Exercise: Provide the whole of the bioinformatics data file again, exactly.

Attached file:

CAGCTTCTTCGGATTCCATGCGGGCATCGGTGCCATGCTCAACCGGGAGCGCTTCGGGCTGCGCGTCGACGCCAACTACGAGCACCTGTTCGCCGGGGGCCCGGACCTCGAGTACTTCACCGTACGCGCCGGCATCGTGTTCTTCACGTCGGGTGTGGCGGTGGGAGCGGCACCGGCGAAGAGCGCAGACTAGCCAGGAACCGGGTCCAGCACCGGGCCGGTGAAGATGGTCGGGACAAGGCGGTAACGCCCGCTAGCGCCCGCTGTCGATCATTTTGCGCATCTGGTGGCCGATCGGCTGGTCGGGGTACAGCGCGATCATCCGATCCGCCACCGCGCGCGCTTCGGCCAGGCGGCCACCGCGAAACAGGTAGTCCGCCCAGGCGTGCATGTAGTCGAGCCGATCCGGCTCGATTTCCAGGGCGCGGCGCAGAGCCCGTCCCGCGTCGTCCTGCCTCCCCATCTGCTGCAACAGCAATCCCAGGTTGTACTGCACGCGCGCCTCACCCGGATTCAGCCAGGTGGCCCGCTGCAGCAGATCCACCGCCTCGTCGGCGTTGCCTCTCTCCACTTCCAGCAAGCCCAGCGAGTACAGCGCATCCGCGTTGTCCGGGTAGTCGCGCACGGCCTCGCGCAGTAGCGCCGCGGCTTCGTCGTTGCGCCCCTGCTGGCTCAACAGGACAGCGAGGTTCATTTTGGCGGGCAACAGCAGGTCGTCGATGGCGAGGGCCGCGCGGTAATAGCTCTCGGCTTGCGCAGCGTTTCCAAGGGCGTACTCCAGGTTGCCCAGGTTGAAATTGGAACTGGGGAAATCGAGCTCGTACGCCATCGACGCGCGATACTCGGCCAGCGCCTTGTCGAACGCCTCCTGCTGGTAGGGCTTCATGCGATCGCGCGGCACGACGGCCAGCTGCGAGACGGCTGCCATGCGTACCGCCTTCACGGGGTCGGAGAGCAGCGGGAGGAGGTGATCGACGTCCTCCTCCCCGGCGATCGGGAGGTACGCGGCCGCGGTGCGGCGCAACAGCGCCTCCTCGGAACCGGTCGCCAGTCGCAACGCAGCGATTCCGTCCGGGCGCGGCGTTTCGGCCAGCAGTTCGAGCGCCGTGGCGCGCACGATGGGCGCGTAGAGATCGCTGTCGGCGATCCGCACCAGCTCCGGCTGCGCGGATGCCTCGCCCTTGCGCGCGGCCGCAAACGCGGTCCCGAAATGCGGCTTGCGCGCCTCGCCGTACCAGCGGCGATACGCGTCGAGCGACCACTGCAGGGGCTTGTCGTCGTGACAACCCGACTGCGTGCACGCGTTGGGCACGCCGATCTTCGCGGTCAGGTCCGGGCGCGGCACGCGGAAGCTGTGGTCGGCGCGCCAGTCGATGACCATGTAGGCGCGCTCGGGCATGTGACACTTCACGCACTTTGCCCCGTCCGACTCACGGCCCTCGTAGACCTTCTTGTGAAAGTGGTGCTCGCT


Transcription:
CAGCTTCTTCGGATTCCATGCGGGCATCGGTGCCATGCTCAACCGGGAGCGCTTCGGGCTGCGCGTCGACGCCAACTACGAGCACCTGTTCGCCGGGGGCCCGGACCTCGAGTACTTCACCGTACGCGCCGGCATCGTGTTCTTCACGTCGGGTGTGGCGGTGGGAGCGGCACCGGCGAAGAGCGCAGACTAGCCAGGAACCGGGTCCAGCACCGGGCCGGTGAAGATGGTCGGGACAAGGCGGTAACGCCCGCTAGCGCCCGCTGTCGATCATTTTGCGCATCTGGTGGCCGATCGGCTGGTCGGGGTACAGCGCGATCATCCGATCCGCCACCGCGCGCGCTTCGGCCAGGCGGCCACCGCGAAACAGGTAGTCCGCCCAGGCGTGCATGTAGTCGAGCCGATCCGGCTCGATTTCCAGGGCGCGGCGCAGAGCCCGTCCCGCGTCGTCCTGCCTCCCCATCTGCTGCAACAGCAATCCCAGGTTGTACTGCACGCGCGCCTCACCCGGATTCAGCCAGGTGGCCCGCTGCAGCAGATCCACCGCCTCGTCGGCGTTGCCTCTCTCCACTTCCAGCAAGCCCAGCGAGTACAGCGCATCCGCGTTGTCCGGGTAGTCGCGCACGGCCTCGCGCAGTAGCGCCGCGGCTTCGTCGTTGCGCCCCTGCTGGCTCAACAGGACAGCGAGGTTCATTTTGGCGGGCAACAGCAGGTCGTCGATGGCGAGGGCCGCGCGGTAATAGCTCTCGGCTTGCGCAGCGTTTCCAAGGGCGTACTCCAGGTTGCCCAGGTTGAAATTGGAACTGGGGAAATCGAGCTCGTACGCCATCGACGCGCGATACTCGGCCAGCGCCTTGTCGAACGCCTCCTGCTGGTAGGGCTTCATGCGATCGCGCGGCACGACGGCCAGCTGCGAGACGGCTGCCATGCGTACCGCCTTCACGGGGTCGGAGAGCAGCGGGAGGAGGTGATCGACGTCCTCCTCCCCGGCGATCGGGAGGTACGCGGCCGCGGTGCGGCGCAACAGCGCCTCCTCGGAACCGGTCGCCAGTCGCAACGCAGCGATTCCGTCCGGGCGCGGCGTTTCGGCCAGCAGTTCGAGCGCCGTGGCGCGCACGATGGGCGCGTAGAGATCGCTGTCGGCGATCCGCACCAGCTCCGGCTGCGCGGATGCCTCGCCCTTGCGCGCGGCCGCAAACGCGGTCCCGAAATGCGGCTTGCGCGCCTCGCCGTACCAGCGGCGATACGCGTCGAGCGACCACTGCAGGGGCTTGTCGTCGTGACAACCCGACTGCGTGCACGCGTTGGGCACGCCGATCTTCGCGGTCAGGTCCGGGCGCGGCACGCGGAAGCTGTGGTCGGCGCGCCAGTCGATGACCATGTAGGCGCGCTCGGGCATGTGACACTTCACGCACTTTGCCCCGTCCGACTCACGGCCCTCGTAGACCTTCTTGTGAAAGTGGTGCTCGCT